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743 MAHONEY, LLC, as Assignee of NRG Investment Partners, LLC, Appellant, v. MDC 5, LLC, Medallion Convenience Stores, Inc., and Kenneth L. Wood, Appellees.

No. 2D15–1854.

Decided: November 16, 2016

Michael I. Bernstein and Brian G. Winger of The Bernstein Law Firm, Miami Beach, for Appellant. No appearance for Appellees.

Appellant, 743 Mahoney, LLC, as assignee of NRG Investment Partners, LLC, challenges an order denying its claim for a deficiency judgment after a foreclosure sale. We reverse.

A final judgment of foreclosure was entered against appellees in the amount of $2,455,564.57. 743 Mahoney purchased the property at a foreclosure sale for $100, and thereafter filed an amended motion for deficiency judgment against appellees. At the hearing on the motion, 743 Mahoney presented evidence of the foreclosure judgment, the assignment of the judgment, and the certificate of sale dated June 14, 2013. It also proffered, over objection, the testimony of its appraisal expert and an appraisal report that valued the property at $1,910,000 on June 20, 2013. The trial court precluded 743 Mahoney's expert from explaining the factors used in evaluating the property and from offering any opinion as to the fair market value of the property as of June 14, 2013, the date of the foreclosure sale. The court deemed the expert's testimony and report irrelevant because the appraisal was conducted six days after the foreclosure sale “making it impossible to calculate any deficiency.” Finding that 743 Mahoney failed to satisfy its burden to demonstrate a deficiency existed as of the foreclosure sale date, the trial court declined to award a deficiency judgment.

A trial court's decision to accept or reject expert testimony is reviewed for an abuse of discretion. Eagle's Crest, LLC v. Republic Bank, 42 So.3d 848, 850 (Fla. 2d DCA 2010). A trial court may not reject expert testimony unless it is so “incredible, illogical, and unreasonable as to be unworthy of belief.” Id. (quoting Dep't of Transp. v. Myers, 237 So.2d 257, 261 (Fla. 1st DCA 1970)). Here, there was no dispute that 743 Mahoney's expert was qualified to render an opinion regarding the value of the property. However, the trial court excluded his testimony and appraisal report because the report was dated six days after the foreclosure sale. This ruling was an abuse of discretion.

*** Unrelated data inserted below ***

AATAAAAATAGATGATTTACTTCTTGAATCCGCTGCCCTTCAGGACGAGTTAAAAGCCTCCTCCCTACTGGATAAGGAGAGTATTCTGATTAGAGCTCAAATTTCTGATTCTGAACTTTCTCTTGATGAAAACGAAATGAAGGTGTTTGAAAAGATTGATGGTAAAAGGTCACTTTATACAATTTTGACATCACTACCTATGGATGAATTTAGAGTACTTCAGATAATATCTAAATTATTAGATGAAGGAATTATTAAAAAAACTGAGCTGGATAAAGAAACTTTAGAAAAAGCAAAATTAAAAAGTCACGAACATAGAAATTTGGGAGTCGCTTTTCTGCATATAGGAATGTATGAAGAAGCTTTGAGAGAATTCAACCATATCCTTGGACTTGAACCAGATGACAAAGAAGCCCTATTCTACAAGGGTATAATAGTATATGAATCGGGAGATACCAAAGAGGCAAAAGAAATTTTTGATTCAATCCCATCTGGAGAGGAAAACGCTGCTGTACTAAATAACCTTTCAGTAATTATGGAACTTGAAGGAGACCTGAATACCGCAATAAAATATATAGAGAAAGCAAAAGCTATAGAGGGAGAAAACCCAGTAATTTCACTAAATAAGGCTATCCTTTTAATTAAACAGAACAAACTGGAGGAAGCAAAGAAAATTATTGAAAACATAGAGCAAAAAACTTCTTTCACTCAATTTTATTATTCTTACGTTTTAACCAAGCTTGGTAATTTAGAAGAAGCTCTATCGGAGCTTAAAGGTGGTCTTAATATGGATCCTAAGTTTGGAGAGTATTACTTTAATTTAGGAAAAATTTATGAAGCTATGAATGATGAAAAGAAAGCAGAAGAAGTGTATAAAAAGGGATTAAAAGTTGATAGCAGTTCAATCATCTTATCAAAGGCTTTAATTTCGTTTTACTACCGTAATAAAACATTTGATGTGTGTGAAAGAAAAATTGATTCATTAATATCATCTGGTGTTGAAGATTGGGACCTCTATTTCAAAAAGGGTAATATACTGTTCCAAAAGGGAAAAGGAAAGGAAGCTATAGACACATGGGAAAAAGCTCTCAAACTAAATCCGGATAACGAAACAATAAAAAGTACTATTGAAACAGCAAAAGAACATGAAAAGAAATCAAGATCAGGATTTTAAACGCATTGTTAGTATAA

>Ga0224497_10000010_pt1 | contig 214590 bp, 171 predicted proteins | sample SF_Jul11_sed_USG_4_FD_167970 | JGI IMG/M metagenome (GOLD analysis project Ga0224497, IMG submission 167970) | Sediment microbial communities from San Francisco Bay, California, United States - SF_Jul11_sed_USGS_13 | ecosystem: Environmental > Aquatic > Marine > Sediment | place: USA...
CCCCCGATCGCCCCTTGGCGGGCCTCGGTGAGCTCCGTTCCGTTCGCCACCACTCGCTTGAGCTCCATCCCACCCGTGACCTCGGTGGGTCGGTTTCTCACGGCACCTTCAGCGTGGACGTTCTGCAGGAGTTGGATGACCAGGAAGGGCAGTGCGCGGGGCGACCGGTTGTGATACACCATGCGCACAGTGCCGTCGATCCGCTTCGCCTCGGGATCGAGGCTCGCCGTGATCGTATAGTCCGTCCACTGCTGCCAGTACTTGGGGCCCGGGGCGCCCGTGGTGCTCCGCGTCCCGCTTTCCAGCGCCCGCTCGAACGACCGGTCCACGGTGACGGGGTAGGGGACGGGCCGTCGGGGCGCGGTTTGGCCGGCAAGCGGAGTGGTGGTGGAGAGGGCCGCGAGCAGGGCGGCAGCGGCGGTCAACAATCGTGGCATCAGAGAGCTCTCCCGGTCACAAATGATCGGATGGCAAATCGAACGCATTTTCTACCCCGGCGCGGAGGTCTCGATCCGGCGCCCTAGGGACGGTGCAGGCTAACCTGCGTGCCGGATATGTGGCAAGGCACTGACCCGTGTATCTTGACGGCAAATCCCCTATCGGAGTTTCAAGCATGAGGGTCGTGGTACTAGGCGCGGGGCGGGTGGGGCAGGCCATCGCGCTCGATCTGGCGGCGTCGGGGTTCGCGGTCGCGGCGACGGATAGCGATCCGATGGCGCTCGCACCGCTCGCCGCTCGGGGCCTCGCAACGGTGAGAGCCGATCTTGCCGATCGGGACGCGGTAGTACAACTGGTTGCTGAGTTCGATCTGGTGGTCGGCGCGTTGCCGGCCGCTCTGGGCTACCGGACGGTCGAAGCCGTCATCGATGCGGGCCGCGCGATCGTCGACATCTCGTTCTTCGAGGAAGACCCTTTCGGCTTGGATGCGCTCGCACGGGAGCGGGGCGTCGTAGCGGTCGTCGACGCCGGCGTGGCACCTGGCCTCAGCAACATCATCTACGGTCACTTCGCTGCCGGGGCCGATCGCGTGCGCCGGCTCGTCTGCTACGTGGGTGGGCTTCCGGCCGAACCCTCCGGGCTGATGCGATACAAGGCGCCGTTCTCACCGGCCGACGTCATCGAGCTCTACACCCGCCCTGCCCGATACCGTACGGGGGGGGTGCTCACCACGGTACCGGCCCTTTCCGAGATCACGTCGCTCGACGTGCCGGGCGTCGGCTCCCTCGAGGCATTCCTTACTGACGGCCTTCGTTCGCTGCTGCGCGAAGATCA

It is well-settled that for purposes of calculating a deficiency judgment, the relevant date for determining the fair market value of property is the foreclosure sale date. See, e.g., Empire Developers Grp., LLC v. Liberty Bank, 87 So.3d 51, 53 (Fla. 2d DCA 2012). However, Florida law recognizes that a party seeking a deficiency judgment may provide testimony to link the value of property on the date of an appraisal to the value of property on the date of the foreclosure sale. See Beach Cmty. Bank v. First Brownsville Co., 85 So.3d 1119, 1121–22 (Fla. 1st DCA 2012) (reversing an order denying a deficiency judgment because the trial court refused to consider uncontroverted expert testimony that the property's value had not significantly changed between the date of the foreclosure sale and the appraisal conducted six weeks later); Thunderbird, Ltd. v. Great Am. Ins. Co., 566 So.2d 1296, 1305 (Fla. 1st DCA 1990) (finding testimony of appraisal expert admissible even though it was not as of the foreclosure sale date where the expert testified there was no change in the market value of the property subsequent to the appraisal). Here, we cannot say that the passage of a mere six days rendered 743 Mahoney's appraisal so devoid of probative value as to be irrelevant, especially in light of the court's refusal to allow 743 Mahoney's expert to explain whether the intervening days affected the value of the property. Accordingly, we reverse the trial court's order denying 743 Mahoney's amended motion for deficiency judgment and remand for further proceedings consistent with this opinion. Any determination that a deficiency judgment should be denied “must be supported by established equitable principles and the record must disclose sufficient facts and circumstances” to support that judgment. See Norwest Bank of Owatonna, N.A. v. Millard, 522 So.2d 546, 547 (Fla. 4th DCA 1988) (quoting Trustees, Etc. v. Indico Corp., 401 So.2d 904, 906–07 (Fla. 1st DCA 1981)).

Reversed and remanded.

KELLY, Judge.


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